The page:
Most people expected the Indian economy to kick-start after the ruling party was returned to power with such an overwhelming majority in the recent national elections. Unfortunately, various factors such as a credit squeeze and a sudden drop in demand for cars have led to the worst performance in many years for the auto and steel industries. If you add in the impact of an already-sluggish real estate market, steel producers are facing an extremely challenging time.
In the recent central budget, Bangladesh’s government announced VAT of 5% on scrap/steel. The way this is to be levied could cause cash-flow problems for steel producers and also increase the cost of finished steel. On a more macro level and taking a medium to long-term view, the Bangladesh government’s decision to increase spending on infrastructure will be positive for steel demand over the next three to five years.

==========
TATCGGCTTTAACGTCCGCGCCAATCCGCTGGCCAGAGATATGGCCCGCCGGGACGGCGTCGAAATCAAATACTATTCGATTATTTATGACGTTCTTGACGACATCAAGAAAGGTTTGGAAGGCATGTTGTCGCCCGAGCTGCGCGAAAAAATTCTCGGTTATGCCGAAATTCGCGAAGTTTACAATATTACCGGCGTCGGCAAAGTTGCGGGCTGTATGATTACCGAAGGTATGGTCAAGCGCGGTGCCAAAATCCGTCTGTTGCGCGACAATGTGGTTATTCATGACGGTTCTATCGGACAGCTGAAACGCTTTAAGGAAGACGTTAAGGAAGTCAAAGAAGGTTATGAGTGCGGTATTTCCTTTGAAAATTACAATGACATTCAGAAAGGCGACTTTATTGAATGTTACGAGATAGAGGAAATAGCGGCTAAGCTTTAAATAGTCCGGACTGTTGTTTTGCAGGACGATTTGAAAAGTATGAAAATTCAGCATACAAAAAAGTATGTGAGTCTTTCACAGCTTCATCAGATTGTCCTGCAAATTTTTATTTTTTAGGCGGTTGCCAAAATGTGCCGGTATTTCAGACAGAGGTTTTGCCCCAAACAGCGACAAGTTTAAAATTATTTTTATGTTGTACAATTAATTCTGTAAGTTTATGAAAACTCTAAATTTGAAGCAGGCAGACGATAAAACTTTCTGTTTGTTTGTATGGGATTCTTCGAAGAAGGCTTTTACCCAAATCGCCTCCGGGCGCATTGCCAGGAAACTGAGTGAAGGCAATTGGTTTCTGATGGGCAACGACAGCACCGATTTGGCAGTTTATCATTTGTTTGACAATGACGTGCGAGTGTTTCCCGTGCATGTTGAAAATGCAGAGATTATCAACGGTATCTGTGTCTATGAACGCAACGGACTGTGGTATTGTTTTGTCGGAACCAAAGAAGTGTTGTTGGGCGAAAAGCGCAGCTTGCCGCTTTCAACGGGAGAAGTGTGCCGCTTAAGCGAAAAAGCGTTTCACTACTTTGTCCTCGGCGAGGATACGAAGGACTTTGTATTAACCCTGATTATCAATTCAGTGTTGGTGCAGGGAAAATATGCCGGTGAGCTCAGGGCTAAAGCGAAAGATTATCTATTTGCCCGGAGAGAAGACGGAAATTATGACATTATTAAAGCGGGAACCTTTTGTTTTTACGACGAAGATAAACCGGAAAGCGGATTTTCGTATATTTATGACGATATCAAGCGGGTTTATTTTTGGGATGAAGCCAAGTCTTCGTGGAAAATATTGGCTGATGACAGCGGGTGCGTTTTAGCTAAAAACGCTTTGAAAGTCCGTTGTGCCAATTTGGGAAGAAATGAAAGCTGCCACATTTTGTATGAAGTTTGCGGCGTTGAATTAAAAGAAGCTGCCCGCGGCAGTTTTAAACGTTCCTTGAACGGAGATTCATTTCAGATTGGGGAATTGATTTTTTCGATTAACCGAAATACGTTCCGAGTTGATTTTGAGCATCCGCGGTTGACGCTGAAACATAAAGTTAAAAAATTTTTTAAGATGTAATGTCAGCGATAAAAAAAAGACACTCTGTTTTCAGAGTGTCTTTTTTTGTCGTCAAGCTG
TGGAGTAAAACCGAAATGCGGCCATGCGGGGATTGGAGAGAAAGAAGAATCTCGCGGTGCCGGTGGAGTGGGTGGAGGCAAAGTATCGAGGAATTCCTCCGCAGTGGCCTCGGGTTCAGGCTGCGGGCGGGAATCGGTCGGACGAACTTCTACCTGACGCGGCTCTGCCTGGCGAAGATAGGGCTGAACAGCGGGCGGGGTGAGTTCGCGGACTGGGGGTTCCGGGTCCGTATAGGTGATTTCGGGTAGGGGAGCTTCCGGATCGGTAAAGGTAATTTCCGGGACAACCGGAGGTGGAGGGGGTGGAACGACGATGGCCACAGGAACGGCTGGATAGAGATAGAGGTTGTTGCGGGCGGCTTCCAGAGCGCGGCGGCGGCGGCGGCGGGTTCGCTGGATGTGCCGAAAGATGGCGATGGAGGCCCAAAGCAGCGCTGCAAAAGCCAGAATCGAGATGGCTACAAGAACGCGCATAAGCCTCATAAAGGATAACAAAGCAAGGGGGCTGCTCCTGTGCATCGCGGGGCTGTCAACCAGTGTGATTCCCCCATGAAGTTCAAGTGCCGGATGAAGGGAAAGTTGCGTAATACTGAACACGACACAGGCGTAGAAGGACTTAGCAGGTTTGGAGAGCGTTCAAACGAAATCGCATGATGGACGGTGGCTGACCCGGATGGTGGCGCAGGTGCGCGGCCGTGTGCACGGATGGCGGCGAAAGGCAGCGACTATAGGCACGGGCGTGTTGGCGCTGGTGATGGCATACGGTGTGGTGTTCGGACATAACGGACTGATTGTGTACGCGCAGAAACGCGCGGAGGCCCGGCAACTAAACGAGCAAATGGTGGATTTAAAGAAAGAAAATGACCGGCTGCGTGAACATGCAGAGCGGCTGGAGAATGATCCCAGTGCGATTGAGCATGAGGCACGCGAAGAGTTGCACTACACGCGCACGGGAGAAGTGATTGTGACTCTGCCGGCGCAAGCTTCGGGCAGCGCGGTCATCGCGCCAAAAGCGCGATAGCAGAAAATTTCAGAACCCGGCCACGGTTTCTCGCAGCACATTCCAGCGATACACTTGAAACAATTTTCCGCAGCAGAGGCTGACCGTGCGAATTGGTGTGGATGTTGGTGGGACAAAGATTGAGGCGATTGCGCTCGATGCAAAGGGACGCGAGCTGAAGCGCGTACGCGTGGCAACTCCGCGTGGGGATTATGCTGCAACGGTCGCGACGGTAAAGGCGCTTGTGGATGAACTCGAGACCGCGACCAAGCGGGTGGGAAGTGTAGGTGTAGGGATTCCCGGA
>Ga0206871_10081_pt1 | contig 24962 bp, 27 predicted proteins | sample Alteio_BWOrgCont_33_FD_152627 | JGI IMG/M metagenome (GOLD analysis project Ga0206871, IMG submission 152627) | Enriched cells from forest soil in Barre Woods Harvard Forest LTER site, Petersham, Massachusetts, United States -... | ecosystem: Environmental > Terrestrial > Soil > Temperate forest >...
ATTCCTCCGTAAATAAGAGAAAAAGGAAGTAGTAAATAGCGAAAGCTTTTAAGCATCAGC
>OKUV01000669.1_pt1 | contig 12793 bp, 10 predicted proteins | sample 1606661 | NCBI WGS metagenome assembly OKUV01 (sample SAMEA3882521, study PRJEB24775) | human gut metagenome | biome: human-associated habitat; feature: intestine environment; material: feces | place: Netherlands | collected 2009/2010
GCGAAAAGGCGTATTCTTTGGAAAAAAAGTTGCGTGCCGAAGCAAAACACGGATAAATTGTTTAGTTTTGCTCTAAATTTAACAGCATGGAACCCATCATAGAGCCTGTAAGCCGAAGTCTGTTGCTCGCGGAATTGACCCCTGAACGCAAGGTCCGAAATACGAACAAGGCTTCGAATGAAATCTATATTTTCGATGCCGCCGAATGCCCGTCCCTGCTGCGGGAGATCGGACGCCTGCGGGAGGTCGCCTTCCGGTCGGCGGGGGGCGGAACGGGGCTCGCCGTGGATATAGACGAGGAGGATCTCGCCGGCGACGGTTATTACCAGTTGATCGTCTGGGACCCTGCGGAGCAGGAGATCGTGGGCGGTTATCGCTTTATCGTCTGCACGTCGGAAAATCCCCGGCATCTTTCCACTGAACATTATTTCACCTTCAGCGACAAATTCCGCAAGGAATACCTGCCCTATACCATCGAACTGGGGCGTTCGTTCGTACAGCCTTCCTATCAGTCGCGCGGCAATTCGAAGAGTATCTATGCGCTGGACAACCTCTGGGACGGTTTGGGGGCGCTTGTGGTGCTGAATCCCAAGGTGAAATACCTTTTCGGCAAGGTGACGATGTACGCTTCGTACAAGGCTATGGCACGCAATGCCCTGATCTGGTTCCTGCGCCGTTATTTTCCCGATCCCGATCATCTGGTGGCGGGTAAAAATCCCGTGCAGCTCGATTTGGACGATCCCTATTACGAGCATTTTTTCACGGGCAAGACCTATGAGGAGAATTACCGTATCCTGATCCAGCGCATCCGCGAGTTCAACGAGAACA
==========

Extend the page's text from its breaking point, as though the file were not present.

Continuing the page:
International scrap markets continue to be volatile and, over the last three to four months, prices seem to have moved up and down within a band of around US$ 20-25 per tonne. Volatility is making it difficult for Indian steel mills to time their buying as price trends and market sentiment are heavily influenced by outside factors such as Turkish buying and geopolitical changes.
Nathani Group of Companies (IND), Vice-President of the BIR Ferrous Division